Yes, Gisele Bündchen, You Matter Too
Tom Brady and Gisele Bündchen divorcing over him working too much highlight how the angsts of motherhood, the push and pull between being there for your children and your family and being there for yourself, are universal. Bündchen might be a super model and an independently wealthy woman, but she’s also a mother and wife who has spent the last several years helping support her husband’s career and protecting and caring for her kids while putting her own personal ambitions second. Gisele Bündchen, if you feel like you kept the ship floating so your spouse could achieve personal success and are now having second thoughts, you are not alone.
Much like Ms. Bündchen I had a successful career, not as a world-famous supermodel but as a litigator in Manhattan. My office over looked Battery Park and had a view of the Statue of Liberty but, when motherhood came calling, I tucked my personal ambitions away to be there for my family. I originally intended to keep working, but after suffering a miscarriage at the end of a sixty-hour work week, I pledged to never put work before my children again. We relocated to Florida where my husband took on an investment consulting job, allowing me to be a stay-at-home mom. My son was one week old when my husband boarded a plane for a business trip. The first month of my son’s life my husband was gone twenty-three of thirty days, but I never complained. I had worked a corporate job, and I knew he couldn’t climb the ladder by taking time to be home with me and my newborn, a sad reflection on the status of the corporate world for both men and women. And my job became being there for my husband and our children and establishing a home where my children would thrive, and to support my husband’s career so he could support us.
But after having three children in four years, and having our middle child diagnosed with type 1 diabetes, I felt myself beginning to slip. My sense of self and my own goals became opaque and murky, overcome by my new role as mother and wife. Riddled with guilt over the miscarriage, I chose this path for myself, but with my husband gone so many nights I felt stretched too thin. I never verbalized my concerns, intent on pushing through for my children and husband, waking nightly to treat my newly diagnosed son’s highs and lows, being there for my son the best that I could. I didn’t matter. They mattered—my life became a shield, used to insulate those little beings. I watched from afar as my husband climbed the corporate ladder I always thought I would climb, becoming the cliché of domesticity I had always fought against.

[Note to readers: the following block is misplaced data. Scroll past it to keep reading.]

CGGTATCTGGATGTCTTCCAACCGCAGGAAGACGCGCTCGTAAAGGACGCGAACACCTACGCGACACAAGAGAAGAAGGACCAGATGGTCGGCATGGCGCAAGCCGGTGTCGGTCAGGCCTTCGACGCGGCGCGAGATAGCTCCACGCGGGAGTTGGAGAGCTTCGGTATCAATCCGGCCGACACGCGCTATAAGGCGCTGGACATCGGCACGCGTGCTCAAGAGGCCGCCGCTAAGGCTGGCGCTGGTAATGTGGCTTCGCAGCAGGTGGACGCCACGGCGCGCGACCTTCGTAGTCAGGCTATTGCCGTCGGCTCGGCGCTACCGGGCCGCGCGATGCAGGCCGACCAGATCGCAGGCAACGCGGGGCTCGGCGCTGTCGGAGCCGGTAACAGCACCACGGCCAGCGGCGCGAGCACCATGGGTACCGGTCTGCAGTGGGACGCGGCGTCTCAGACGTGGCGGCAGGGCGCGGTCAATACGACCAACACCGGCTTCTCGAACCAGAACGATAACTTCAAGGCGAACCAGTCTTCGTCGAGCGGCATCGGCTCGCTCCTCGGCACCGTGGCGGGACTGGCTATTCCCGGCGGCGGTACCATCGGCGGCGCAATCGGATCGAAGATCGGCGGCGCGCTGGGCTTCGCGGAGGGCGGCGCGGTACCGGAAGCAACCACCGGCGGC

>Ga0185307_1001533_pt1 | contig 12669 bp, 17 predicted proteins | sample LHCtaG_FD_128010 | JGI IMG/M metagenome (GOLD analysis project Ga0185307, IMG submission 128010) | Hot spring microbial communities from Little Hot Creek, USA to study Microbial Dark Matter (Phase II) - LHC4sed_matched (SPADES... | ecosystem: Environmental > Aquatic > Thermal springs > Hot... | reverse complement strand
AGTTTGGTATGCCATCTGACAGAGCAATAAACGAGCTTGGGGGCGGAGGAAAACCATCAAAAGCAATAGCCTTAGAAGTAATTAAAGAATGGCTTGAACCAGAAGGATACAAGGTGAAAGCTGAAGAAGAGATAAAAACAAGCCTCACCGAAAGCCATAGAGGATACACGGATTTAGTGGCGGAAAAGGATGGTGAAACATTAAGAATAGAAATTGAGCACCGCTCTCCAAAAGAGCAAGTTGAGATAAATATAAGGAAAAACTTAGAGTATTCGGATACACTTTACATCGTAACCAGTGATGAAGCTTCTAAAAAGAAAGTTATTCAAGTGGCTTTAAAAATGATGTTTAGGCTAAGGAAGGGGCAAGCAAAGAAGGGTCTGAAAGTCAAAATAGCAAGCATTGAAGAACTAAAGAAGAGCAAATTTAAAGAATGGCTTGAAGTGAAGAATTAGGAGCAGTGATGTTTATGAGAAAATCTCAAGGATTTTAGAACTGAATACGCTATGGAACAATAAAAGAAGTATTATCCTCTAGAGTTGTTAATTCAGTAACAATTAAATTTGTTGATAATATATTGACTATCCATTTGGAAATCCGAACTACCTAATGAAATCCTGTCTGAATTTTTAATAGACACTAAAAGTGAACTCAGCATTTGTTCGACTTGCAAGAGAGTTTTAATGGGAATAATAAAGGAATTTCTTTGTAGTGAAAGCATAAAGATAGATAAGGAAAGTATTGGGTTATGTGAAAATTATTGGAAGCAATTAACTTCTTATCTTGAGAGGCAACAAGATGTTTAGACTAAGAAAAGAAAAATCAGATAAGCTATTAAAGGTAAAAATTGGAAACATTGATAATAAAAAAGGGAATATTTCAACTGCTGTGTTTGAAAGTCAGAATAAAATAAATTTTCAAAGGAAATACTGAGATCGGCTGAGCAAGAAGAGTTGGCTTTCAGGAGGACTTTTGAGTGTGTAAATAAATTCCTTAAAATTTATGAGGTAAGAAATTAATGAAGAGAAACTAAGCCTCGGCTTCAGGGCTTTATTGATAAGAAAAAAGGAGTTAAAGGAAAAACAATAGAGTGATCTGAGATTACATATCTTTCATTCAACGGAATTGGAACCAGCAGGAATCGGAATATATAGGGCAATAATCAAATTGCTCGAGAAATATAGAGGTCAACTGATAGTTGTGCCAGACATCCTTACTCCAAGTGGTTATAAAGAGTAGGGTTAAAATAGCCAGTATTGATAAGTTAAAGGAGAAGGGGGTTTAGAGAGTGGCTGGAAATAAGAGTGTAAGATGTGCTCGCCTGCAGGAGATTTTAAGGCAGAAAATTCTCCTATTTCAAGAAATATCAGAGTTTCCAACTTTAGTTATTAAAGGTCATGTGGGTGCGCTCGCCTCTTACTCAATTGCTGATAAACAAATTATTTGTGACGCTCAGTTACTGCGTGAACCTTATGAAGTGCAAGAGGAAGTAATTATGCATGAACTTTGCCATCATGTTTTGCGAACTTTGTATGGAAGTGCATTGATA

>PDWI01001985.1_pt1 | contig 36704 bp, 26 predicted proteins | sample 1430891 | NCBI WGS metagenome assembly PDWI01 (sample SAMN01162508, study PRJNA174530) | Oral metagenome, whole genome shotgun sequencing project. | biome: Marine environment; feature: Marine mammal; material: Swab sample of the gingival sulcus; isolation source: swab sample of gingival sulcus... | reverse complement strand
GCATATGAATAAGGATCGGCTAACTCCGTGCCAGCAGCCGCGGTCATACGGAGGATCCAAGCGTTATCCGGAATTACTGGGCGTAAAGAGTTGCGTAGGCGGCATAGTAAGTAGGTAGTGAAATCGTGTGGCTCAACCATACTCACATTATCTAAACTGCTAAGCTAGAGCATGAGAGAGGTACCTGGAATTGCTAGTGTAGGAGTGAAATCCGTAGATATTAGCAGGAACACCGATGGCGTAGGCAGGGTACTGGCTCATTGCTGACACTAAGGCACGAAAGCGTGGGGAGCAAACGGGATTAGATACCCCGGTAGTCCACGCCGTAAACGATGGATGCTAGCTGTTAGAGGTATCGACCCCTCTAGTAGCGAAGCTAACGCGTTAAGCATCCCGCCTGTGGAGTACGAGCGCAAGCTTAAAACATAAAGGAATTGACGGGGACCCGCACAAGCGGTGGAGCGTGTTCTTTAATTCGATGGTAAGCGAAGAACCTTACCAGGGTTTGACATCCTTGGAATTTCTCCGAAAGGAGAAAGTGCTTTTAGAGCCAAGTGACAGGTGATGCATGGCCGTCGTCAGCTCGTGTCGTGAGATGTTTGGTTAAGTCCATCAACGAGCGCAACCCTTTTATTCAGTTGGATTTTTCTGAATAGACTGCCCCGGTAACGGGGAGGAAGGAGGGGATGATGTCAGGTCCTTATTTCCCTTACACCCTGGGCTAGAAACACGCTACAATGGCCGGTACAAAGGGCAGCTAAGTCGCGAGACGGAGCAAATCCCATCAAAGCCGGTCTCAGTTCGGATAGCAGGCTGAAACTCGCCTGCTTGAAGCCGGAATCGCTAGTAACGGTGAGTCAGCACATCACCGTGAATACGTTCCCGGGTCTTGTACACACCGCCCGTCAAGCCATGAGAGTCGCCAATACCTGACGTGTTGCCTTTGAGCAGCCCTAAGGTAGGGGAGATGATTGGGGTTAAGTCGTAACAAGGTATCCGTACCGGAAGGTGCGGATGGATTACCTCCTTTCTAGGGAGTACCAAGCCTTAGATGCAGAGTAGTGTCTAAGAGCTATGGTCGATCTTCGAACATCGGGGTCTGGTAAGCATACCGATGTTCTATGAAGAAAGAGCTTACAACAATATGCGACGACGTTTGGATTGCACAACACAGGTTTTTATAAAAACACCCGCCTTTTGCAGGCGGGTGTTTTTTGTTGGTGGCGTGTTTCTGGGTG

And I’d do it again every time because I loved being with my children, but as they got older, my husband’s absence grew more pronounced. My own desires to resume working butted up against him being gone so much—someone had to be available for carline and diabetic emergencies. And my children missed him too. Him being gone wasn’t just about me being able to cope and juggle parenthood alone, it was them growing up without him being present. He missed so much, tucking them in at night, reading to them, being there to celebrate 100s on tests, Thanksgiving Pie Feasts, even Halloween once.
And just like that, the company that consumed all his time said they wanted to reduce his pay but keep his insane travel schedule, a subtle reminder that even when you commit 100% of yourself to your company, they will often not do the same for you. As a team, we decided it was best he found something else with less travel. We decided to put our family first. His new job is not as flashy and does not pay him what his old job did, which was an adjustment for us as a family especially with our healthcare costs being so high, but he travels a fraction of the time. For the first time in my life as a parent, I have him here as an equal partner, for bedtimes and to make school lunches, and to be there for soccer games, and to rotate responding to low and high alarms. And my children have him here as well. My boys are twelve and ten, and he takes them to soccer practice nightly and to their tournaments. He took my daughter to her Father/Daughter Dance, something he would have probably missed before. They needed this. He needed this. And, more importantly, I needed this.
My husband being home has allowed me to focus on achieving my own goals, long buried under the weight of motherhood and obligation. I began lawyering again, signed with a literary agency, wrote five books, and currently have a novel out on submission to publishing houses. I feel whole again. Inspired by my mother who went back to nursing school with four young children, I am going to run with my ambitions until my dreams are realized. When I look back at that time, with my husband gone so often, I think sometimes when you have everything, you have nothing. Sometimes when you are rich, you are poor. Sometimes when you are married, you are alone. My husband’s job was a double-edged sword—providing for us financially but taking him from us in all the more important aspects. His time isn’t for sale anymore, and this has allowed me to focus on rebuilding my sense of self. I matter too, and I want my children to see me climb the ladder I held for their father for the first ten years of their childhood.
I will not be spoken about in the past tense until I'm dead. I reinvented myself at forty-two years old, and I hope the same for you, Gisele Bündchen. You matter too!